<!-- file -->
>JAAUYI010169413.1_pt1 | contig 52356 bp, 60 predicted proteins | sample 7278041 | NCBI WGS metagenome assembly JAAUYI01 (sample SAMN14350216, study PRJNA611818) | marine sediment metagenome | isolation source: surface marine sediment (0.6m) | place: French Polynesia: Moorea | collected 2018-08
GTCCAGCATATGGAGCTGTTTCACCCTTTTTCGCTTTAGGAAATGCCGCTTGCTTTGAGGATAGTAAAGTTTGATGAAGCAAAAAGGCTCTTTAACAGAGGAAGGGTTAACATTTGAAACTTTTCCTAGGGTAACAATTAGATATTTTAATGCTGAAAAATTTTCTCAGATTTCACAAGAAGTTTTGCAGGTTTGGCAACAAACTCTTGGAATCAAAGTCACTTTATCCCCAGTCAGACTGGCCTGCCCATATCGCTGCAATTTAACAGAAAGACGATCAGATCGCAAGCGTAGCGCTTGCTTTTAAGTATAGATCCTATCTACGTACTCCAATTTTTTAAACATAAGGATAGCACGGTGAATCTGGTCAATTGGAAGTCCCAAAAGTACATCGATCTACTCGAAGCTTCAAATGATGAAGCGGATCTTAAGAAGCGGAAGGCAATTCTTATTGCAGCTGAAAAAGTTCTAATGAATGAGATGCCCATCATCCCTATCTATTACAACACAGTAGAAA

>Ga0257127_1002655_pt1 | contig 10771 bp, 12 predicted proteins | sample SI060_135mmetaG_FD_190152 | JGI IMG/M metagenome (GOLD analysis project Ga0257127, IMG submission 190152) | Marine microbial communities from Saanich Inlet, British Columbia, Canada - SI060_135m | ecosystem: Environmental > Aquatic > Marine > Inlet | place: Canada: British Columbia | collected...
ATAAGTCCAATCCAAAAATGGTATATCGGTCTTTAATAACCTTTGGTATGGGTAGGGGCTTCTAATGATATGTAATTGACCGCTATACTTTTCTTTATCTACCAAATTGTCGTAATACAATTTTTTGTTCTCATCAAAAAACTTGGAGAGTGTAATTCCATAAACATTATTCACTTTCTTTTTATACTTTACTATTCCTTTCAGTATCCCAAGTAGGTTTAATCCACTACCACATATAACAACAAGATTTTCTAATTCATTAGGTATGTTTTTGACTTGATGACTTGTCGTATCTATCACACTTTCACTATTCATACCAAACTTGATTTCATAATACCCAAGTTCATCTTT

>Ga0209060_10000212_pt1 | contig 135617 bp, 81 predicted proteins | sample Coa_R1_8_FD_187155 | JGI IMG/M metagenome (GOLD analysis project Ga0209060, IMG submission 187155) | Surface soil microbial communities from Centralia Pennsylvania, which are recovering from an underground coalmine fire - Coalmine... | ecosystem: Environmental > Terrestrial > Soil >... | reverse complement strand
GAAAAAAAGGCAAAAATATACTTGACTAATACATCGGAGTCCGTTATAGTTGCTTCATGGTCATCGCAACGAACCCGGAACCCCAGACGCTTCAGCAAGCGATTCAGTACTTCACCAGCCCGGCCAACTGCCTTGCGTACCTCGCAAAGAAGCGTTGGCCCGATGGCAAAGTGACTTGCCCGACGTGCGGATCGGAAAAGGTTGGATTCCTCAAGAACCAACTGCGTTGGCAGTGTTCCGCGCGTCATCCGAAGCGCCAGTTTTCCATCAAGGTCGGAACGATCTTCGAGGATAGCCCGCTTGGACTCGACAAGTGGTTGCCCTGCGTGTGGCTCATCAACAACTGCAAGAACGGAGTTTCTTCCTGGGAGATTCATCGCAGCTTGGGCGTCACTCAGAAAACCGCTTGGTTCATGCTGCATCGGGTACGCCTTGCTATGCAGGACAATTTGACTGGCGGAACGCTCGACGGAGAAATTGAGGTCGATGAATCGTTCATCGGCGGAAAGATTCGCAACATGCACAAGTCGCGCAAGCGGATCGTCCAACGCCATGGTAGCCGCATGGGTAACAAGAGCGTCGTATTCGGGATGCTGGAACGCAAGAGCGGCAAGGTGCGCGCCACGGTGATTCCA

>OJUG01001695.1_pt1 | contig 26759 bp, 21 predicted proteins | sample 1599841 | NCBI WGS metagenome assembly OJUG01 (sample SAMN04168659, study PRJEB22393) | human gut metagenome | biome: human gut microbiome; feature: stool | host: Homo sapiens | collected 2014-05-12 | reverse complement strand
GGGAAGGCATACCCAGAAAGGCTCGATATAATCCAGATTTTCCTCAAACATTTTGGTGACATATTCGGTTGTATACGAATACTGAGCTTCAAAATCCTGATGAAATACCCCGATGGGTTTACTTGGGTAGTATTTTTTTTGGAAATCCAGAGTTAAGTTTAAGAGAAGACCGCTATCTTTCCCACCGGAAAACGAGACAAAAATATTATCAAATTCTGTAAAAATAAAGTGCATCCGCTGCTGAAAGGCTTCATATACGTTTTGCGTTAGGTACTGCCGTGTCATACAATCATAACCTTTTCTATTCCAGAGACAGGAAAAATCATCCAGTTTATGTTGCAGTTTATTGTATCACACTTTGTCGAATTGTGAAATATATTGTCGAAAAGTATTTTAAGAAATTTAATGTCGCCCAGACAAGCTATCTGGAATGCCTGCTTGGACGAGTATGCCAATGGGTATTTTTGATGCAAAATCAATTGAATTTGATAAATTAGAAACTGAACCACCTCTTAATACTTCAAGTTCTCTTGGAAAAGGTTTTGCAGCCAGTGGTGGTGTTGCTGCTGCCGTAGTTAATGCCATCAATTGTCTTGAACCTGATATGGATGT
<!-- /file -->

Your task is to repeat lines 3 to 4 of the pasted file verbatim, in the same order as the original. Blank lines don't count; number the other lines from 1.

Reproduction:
>Ga0257127_1002655_pt1 | contig 10771 bp, 12 predicted proteins | sample SI060_135mmetaG_FD_190152 | JGI IMG/M metagenome (GOLD analysis project Ga0257127, IMG submission 190152) | Marine microbial communities from Saanich Inlet, British Columbia, Canada - SI060_135m | ecosystem: Environmental > Aquatic > Marine > Inlet | place: Canada: British Columbia | collected...
ATAAGTCCAATCCAAAAATGGTATATCGGTCTTTAATAACCTTTGGTATGGGTAGGGGCTTCTAATGATATGTAATTGACCGCTATACTTTTCTTTATCTACCAAATTGTCGTAATACAATTTTTTGTTCTCATCAAAAAACTTGGAGAGTGTAATTCCATAAACATTATTCACTTTCTTTTTATACTTTACTATTCCTTTCAGTATCCCAAGTAGGTTTAATCCACTACCACATATAACAACAAGATTTTCTAATTCATTAGGTATGTTTTTGACTTGATGACTTGTCGTATCTATCACACTTTCACTATTCATACCAAACTTGATTTCATAATACCCAAGTTCATCTTT